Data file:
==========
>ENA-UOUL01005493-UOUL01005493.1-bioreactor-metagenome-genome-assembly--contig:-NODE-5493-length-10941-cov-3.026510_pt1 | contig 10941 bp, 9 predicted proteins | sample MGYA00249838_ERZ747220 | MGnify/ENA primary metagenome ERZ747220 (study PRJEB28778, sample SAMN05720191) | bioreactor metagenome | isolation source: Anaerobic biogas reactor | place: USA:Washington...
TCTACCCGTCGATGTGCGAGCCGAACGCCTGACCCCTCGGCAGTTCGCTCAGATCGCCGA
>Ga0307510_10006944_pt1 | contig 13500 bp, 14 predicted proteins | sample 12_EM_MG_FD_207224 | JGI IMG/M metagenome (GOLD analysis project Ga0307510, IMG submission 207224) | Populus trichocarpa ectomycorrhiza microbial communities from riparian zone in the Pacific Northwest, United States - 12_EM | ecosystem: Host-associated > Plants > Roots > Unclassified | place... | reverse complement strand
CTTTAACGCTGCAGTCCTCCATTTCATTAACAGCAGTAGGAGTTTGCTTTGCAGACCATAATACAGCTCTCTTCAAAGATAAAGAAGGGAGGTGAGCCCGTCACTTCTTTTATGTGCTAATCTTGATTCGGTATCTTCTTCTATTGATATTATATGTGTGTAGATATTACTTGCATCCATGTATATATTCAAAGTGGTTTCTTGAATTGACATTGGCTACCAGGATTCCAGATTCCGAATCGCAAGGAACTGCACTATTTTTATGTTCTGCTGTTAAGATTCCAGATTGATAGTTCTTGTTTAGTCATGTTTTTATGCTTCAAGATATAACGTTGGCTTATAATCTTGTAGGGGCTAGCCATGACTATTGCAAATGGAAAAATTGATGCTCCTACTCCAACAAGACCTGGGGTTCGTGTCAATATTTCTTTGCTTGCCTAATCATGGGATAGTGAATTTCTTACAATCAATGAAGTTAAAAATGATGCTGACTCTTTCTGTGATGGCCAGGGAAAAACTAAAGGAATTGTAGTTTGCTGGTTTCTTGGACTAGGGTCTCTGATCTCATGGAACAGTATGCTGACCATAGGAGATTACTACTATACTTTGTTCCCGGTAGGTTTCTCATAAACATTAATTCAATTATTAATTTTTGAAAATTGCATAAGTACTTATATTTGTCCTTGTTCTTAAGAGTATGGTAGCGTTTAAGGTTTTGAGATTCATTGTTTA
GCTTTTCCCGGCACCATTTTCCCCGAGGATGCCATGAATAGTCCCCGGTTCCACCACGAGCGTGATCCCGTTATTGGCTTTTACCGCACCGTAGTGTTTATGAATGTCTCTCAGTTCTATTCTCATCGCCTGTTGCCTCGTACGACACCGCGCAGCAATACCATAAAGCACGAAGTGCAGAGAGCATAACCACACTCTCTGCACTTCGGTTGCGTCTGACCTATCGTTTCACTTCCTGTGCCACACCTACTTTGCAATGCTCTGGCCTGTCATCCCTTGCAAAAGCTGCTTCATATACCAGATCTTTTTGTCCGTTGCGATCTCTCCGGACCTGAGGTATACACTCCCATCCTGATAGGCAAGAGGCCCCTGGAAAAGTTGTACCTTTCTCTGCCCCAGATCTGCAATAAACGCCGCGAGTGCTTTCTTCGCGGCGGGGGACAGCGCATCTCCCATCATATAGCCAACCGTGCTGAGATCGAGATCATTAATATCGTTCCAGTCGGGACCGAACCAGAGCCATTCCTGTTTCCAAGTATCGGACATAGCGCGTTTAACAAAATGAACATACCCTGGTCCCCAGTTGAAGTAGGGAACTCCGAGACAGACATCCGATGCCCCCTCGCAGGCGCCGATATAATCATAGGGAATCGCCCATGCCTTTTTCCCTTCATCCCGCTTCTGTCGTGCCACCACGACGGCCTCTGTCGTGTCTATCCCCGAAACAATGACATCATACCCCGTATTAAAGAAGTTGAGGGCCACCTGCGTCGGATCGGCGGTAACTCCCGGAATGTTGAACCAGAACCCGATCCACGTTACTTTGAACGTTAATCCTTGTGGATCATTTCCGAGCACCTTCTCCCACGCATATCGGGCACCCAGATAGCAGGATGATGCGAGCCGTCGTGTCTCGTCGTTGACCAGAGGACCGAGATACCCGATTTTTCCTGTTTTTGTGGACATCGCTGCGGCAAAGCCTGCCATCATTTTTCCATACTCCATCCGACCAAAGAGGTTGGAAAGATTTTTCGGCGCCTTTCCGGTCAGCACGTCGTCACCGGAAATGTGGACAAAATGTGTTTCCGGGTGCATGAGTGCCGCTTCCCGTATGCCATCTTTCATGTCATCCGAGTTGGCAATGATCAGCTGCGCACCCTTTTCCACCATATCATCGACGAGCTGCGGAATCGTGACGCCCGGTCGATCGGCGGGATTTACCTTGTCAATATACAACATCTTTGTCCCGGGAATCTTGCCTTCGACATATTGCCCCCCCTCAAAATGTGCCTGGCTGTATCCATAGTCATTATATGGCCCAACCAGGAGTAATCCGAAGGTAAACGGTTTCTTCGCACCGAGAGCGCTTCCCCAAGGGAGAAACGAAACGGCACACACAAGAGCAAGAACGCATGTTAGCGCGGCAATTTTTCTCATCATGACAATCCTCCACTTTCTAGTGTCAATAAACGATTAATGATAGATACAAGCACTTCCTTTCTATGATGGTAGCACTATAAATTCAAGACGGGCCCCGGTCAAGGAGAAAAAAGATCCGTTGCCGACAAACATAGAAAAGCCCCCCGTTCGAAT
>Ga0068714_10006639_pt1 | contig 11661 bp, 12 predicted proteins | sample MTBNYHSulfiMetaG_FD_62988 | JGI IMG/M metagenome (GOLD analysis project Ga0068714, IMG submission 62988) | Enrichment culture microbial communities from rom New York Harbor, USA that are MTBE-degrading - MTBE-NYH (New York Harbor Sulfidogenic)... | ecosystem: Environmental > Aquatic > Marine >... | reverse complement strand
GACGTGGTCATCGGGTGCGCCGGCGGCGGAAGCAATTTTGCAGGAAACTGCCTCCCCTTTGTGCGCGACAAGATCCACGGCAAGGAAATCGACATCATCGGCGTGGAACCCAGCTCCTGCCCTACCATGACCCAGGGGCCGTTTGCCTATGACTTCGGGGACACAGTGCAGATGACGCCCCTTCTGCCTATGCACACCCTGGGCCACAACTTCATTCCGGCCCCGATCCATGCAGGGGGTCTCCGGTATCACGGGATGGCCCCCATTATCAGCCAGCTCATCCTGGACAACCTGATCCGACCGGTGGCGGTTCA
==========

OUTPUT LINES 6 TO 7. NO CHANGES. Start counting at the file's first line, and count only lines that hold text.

>Ga0068714_10006639_pt1 | contig 11661 bp, 12 predicted proteins | sample MTBNYHSulfiMetaG_FD_62988 | JGI IMG/M metagenome (GOLD analysis project Ga0068714, IMG submission 62988) | Enrichment culture microbial communities from rom New York Harbor, USA that are MTBE-degrading - MTBE-NYH (New York Harbor Sulfidogenic)... | ecosystem: Environmental > Aquatic > Marine >... | reverse complement strand
GACGTGGTCATCGGGTGCGCCGGCGGCGGAAGCAATTTTGCAGGAAACTGCCTCCCCTTTGTGCGCGACAAGATCCACGGCAAGGAAATCGACATCATCGGCGTGGAACCCAGCTCCTGCCCTACCATGACCCAGGGGCCGTTTGCCTATGACTTCGGGGACACAGTGCAGATGACGCCCCTTCTGCCTATGCACACCCTGGGCCACAACTTCATTCCGGCCCCGATCCATGCAGGGGGTCTCCGGTATCACGGGATGGCCCCCATTATCAGCCAGCTCATCCTGGACAACCTGATCCGACCGGTGGCGGTTCA